Atkinson's plot moves back and forth among the various time periods. Juliet's life in 1950 post-war London and her mundane job at the BBC seem bleak. But Atkinson is such a skilled writer that she draws us into the mundanity of Juliet's life, her wry humour, and her older-than-her-years ennui. During the work week, she eats her solitary lunch on a bench, her homemade sandwich "a pale, limp thing, a long way from the déjeuner sur l'herbe of her imagination that morning. Later we follow Juliet for coffee at a café she's frequented since before the war, where she muses that the café was a "thread in the labyrinth, one that she could follow back to the world before the war, to her self before the war. Innocence and experience butting up against each other in the greasy fug of Moretti's." She supposes "there was a better life somewhere... if only she could be bothered to find it."
Life as an MI5 recruit at the beginning of the war is mundane too. Juliet's job is to transcribe taped conversations held between an MI5 operative and so-called "fifth columnists", German sympathizers. At first her job is mind-numbingly boring, listening to scratchy almost inaudible conversations about nothing even remotely important. Then she is drawn into undercover work, and feels as if she is living out a story from one of her childhood Girls Own adventure stories. False identities, secret code words, and invisible ink. Attending parties dressed in borrowed jewels, drinking with fellow, young MI5 agents and then stumbling home clutching each other, giggling in the darkness of the black-out. And then things get very real. And much more complicated, as we knew they would.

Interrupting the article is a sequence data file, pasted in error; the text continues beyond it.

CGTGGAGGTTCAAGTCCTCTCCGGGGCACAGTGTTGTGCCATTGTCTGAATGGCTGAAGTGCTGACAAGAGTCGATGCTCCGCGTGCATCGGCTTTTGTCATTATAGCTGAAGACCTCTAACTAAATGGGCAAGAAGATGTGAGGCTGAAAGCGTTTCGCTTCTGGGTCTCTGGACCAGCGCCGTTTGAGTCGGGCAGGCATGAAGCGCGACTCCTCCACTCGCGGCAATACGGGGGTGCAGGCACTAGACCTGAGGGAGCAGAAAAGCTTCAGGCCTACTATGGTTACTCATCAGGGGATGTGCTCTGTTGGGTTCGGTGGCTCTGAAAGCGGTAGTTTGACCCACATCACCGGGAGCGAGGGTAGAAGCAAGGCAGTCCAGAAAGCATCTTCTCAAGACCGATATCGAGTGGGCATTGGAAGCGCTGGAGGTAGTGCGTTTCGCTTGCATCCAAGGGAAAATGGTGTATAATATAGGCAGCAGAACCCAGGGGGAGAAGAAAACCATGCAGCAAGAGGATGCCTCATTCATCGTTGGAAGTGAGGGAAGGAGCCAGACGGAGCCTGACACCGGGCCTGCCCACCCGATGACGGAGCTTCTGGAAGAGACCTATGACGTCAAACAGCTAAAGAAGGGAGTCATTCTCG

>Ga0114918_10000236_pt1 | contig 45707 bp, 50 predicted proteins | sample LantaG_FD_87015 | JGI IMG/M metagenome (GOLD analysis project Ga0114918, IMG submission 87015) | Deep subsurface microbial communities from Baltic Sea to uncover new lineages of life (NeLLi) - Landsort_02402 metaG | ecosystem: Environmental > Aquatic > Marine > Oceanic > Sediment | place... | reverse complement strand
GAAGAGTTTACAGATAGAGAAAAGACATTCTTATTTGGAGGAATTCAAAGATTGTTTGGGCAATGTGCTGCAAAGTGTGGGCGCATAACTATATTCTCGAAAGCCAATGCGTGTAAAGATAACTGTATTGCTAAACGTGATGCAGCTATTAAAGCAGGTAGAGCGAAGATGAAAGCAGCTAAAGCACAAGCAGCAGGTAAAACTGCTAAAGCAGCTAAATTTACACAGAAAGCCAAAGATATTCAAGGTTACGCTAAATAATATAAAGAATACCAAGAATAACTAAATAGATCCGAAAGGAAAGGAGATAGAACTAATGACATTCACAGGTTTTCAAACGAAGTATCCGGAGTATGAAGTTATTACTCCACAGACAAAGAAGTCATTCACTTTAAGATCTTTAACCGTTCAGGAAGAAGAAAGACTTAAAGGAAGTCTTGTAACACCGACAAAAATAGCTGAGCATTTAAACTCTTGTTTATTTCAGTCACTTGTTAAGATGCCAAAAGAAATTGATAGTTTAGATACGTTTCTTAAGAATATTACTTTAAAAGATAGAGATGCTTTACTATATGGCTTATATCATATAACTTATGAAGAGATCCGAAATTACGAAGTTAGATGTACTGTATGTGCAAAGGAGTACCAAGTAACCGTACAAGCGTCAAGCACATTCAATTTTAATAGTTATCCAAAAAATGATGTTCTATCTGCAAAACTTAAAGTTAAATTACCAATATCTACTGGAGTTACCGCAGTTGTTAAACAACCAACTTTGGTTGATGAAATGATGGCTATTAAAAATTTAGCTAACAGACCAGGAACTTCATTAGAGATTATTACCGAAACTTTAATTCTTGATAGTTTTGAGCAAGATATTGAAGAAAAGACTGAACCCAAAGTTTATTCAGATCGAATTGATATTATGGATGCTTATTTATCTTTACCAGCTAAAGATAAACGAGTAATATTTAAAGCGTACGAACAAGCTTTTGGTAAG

I'm only about half-way through the novel, and I'm enjoying it immensely. I love how Juliet is so quiet, innocent, and seemingly compliant, but also wry and given to quoting Shakespeare at inopportune moments. She reminds me of a Barbara Pym character, if Pym had ever written about an "excellent woman" who becomes a spy. If you've read Pym you'll know what I mean. If not, then let me just say that it's folly to underestimate a character who is very easily underestimated. Spinsters, dedicated church ladies, single young women who quote Shakespeare... all can have hidden resources.
|Autumn rain and bare branches mean it's time to light the fire, and settle in with your book.|
"Superior they said never gives up her dead/ When the gales of November come early." I love Lightfoot's "The Wreck of the Edmund Fitzgerald," a ballad so beautifully written that the lines keep swirling in my head, snatches of disembodied verse from the song he wrote in the seventies about a ship that went down on Lake Superior when the real "gales of November came early" in 1975. If you're Canadian you'll already know that, of course. Every Canadian knows at least a couple of Lightfoot songs. Or they should. Have a listen.
Speaking of lyrics swirling in my head. When Hubby and I were flying back from Rome a couple of weeks ago, the flight attendant announced that due to turbulence they couldn't serve us tea or coffee, and I leaned over to Hubby and whispered "When suppertime came, the old cook came on deck sayin'/ Fellas, it's too rough to feed ya." And when he ignored me, I continued: "At seven pm a main hatchway caved in, he said/ Fellas, it's been good to know ya." I may have received a dirty look at that moment. Ha. Okay, okay, I concede that's not the best song to be singing when mid-way over the Atlantic.
Now, I must go and finish my packing. I'm heading off tomorrow for two weeks in the east at my mum's. My books and my boots were the first things in the suitcase.
Gloomy November skies, no matter where they are, call for a long walk if it's not raining, followed by a good book, and a hot cup of tea. Don't you think?
What have you been reading lately, my friends?